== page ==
This is a rational universe, unlike much of Vance’s work, containing no magic or inexplicable phenomena, but the books are not hard science fiction, with technical detail used only to support the story rather than for its own sake. The focus is on character and story-telling. Perhaps the most notable feature of the Gaean Reach, and one of Vance’s strong points, is the sheer scale and variety of human society, both that encountered by the protagonists of the various novels and hinted at in the rich background that is always a part of his work. Thus we see Earth itself and other long inhabited planets as ancient, hyper- civilized societies whose inhabitant are cultivated and specialized to an extraordinary degree, and in sharp contrast new, raw worlds, planets settled by monomaniac cults or forgotten and reverted to barbarity, along with very point between.
The books are also full of classic Vancian motifs; the remote intellectual, the terrifying virago, the swaggering bully, and the skilled but flawed hero. Characterization is always strong, perhaps even unnecessarily detailed in books such as Night Lamp, and even minor characters are usually distinctive, created with few but skilled strokes. Settings are equally rich, and Vance shows extraordinary skill in creating atmosphere with a minimal use of words.
The Gaean Reach as a Game Setting
Whilst the Gaean Reach shares with the Dying Earth the classic characters and the almost infinite variety of human societies, unlike the Dying Earth, the Reach has within it a concept of Law. There is within the Oikumene, a shared overarching legality to which individual worlds add their own particular eccentricities. Also, unlike in the Dying Earth, the law is not a set of regulations which appear to have been concocted for the sole purpose of extorting money out of the innocent stranger, but instead they appear to have been set up to ensure the smooth running of society. Indeed this respect for law as necessary to bind society together can be seen even in the Beyond, where on Planets such as Brinktown “the magistrates are assassins, the civil guard arsonists, extortioners and rapists, the elders of the council, bordello owners. But civic affairs proceeded with a punctilio and gravity worthy of the Grand Sessions at Borugstone.”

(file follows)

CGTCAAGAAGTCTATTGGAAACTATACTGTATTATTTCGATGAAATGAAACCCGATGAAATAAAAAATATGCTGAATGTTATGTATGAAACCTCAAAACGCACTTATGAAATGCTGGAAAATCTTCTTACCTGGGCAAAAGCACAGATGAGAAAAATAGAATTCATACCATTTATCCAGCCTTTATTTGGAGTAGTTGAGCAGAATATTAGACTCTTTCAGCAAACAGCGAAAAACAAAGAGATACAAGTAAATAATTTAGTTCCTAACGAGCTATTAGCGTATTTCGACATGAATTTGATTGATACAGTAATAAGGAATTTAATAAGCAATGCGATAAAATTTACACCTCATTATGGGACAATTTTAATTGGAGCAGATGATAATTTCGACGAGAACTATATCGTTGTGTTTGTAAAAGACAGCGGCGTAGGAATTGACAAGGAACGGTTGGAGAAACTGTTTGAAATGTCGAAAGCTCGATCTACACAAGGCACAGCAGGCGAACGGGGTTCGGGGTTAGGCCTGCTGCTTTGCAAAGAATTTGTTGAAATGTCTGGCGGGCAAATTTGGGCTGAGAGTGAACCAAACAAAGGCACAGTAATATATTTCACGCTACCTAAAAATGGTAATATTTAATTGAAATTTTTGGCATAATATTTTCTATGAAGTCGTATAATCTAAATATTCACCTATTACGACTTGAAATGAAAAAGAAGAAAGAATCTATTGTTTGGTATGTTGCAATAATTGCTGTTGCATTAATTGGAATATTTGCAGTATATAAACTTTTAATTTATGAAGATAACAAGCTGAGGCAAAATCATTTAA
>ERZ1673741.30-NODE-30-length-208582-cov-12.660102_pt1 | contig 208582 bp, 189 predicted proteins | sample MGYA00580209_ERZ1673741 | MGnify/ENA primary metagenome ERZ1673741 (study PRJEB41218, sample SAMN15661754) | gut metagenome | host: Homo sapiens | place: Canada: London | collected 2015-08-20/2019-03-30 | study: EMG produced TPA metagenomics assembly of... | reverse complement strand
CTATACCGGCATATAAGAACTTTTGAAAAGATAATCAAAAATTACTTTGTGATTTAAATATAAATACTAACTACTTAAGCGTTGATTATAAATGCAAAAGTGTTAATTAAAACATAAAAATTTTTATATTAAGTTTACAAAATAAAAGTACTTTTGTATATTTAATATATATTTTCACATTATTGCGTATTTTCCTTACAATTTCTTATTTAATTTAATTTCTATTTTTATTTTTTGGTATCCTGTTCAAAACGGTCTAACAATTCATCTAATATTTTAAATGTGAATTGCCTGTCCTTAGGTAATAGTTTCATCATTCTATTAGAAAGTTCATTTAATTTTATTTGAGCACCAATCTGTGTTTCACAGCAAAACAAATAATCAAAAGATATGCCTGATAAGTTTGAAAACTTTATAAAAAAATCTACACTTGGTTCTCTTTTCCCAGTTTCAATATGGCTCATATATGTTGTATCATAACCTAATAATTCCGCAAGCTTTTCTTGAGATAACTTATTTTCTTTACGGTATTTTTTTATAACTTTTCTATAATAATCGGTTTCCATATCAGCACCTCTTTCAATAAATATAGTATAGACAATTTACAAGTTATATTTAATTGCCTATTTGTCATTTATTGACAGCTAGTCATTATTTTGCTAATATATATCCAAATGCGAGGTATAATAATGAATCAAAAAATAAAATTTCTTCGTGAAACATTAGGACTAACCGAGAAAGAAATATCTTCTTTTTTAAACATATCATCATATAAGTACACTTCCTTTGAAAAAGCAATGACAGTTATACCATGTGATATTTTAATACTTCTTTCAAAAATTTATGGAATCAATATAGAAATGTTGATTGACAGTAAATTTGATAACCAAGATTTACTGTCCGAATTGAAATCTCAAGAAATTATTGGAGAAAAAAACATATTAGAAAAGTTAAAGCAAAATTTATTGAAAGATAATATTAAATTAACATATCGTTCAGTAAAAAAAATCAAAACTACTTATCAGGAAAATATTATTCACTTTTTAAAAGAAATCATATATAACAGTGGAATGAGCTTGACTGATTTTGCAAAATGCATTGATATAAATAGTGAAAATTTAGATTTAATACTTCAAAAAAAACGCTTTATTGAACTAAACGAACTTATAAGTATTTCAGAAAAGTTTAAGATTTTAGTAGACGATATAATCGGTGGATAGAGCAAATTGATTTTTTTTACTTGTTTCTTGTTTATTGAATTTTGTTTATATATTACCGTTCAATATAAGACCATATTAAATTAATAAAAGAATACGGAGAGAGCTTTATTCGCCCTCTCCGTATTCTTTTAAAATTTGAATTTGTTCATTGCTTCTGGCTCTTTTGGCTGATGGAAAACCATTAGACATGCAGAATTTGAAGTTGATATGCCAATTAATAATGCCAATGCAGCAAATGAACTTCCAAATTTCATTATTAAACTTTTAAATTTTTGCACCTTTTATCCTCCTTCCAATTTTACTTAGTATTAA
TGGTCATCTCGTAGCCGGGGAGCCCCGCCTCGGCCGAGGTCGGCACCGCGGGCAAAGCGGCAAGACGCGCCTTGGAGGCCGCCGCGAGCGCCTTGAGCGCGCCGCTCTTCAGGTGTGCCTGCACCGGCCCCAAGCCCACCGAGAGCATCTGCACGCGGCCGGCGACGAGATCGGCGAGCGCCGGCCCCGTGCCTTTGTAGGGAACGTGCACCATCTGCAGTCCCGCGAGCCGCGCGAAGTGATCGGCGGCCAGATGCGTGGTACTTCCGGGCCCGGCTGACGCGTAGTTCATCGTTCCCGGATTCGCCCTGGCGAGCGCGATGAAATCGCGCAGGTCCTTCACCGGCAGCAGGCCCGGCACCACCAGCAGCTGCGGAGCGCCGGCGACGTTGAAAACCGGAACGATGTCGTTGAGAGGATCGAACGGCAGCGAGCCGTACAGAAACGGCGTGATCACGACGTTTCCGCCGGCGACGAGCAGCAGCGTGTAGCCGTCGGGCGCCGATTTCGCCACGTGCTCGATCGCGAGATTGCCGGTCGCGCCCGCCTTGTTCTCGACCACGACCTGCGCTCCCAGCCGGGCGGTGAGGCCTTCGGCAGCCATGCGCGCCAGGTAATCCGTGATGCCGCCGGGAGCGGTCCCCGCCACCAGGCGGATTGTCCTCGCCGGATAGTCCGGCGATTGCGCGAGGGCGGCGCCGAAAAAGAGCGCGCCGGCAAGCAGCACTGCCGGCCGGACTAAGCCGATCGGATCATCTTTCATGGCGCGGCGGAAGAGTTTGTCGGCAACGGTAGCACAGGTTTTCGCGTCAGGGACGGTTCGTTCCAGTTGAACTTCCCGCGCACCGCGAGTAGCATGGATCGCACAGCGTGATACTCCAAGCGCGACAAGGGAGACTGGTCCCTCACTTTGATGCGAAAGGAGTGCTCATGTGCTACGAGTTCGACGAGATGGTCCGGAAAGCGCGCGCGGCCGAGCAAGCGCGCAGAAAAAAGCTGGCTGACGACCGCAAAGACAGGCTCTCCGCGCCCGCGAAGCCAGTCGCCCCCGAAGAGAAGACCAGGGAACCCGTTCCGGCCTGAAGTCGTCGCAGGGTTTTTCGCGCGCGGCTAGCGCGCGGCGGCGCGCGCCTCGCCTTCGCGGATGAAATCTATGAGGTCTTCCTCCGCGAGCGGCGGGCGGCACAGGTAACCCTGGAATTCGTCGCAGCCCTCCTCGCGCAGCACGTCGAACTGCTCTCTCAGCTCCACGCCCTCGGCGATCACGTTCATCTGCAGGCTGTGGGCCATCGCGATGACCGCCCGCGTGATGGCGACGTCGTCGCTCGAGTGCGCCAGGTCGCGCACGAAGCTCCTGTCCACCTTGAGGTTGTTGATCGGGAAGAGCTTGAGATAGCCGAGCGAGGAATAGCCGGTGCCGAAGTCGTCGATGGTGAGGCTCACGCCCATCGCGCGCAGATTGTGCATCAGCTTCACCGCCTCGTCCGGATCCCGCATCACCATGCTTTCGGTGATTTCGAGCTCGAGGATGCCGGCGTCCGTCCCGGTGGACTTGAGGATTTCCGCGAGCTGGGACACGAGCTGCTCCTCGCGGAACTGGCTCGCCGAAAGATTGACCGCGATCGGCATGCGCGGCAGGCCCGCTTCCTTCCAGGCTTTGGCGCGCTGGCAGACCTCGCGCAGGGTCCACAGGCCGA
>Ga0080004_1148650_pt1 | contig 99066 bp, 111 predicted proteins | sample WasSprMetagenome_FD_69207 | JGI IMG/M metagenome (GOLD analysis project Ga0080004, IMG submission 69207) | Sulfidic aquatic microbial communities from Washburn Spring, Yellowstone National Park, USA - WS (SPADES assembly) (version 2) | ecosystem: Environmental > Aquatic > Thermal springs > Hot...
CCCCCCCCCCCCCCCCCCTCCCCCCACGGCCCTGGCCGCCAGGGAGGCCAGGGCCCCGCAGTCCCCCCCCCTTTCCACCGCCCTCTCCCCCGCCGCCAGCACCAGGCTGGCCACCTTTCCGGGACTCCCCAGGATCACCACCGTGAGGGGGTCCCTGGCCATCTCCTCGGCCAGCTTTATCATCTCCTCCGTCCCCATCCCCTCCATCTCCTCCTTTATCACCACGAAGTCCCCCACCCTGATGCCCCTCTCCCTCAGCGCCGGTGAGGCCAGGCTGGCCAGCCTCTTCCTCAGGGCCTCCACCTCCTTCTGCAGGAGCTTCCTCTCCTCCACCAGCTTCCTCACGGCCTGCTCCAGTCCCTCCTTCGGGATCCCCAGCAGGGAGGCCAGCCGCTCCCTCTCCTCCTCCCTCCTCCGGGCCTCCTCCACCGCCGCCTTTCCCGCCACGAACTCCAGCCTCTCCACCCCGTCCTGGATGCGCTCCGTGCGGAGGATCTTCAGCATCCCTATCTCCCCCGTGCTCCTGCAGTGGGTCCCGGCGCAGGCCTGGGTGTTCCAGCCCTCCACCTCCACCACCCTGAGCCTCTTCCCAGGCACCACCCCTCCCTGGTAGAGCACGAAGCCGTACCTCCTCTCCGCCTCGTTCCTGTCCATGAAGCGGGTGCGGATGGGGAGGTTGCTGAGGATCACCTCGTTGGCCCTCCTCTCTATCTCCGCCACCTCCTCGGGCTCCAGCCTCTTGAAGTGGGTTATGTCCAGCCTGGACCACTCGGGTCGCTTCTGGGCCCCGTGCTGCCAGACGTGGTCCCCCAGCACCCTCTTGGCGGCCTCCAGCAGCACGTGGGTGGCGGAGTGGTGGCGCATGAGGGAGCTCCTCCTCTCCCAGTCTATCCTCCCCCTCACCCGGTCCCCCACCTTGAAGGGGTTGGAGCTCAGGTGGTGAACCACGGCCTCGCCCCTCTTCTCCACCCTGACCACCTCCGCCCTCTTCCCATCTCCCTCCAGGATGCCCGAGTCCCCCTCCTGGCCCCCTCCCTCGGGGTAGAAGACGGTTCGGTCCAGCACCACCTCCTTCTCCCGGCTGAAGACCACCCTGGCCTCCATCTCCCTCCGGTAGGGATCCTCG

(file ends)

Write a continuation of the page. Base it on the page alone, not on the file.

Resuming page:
It has to be admitted that the law is often portrayed as slow and dependent entirely upon the initiative of individuals to function properly, and in many cases the protagonist has to work outside the law to ensure that the law functions. So as an RPG background it is rather different from the Dying Earth. Whereas there characters always drift through the scenarios, interacting as whim and fancy takes them, secure in the knowledge that the problems they encounter in one locality will not pursue them to the next, in the Gaean reach the characters may have long term goals, aims and objectives that they work towards. They may perhaps be Effectuators, or affiliates of the Interstellar Police Coordinating Committee (IPCC). There is also a far greater emphasis on investigation and solving mysteries that might take several sessions to unravel. However, morality is still loosely defined, and the law open to flexible interpretation.
Still you shouldn’t fall into the trap of thinking this is just another detective RPG set in space, or another Space Opera role playing game. The richness of the settings, the vast array of cultures and races, each with their own bewildering customs and traditions ensure that this is a setting unlike any other. This is not a background where NPCs exist purely to provide clues for the next stage of the adventure, instead, the NPCs are complex individuals, with their own aims and objectives, with whom you have to interact and that interaction may send the game off in surprising directions.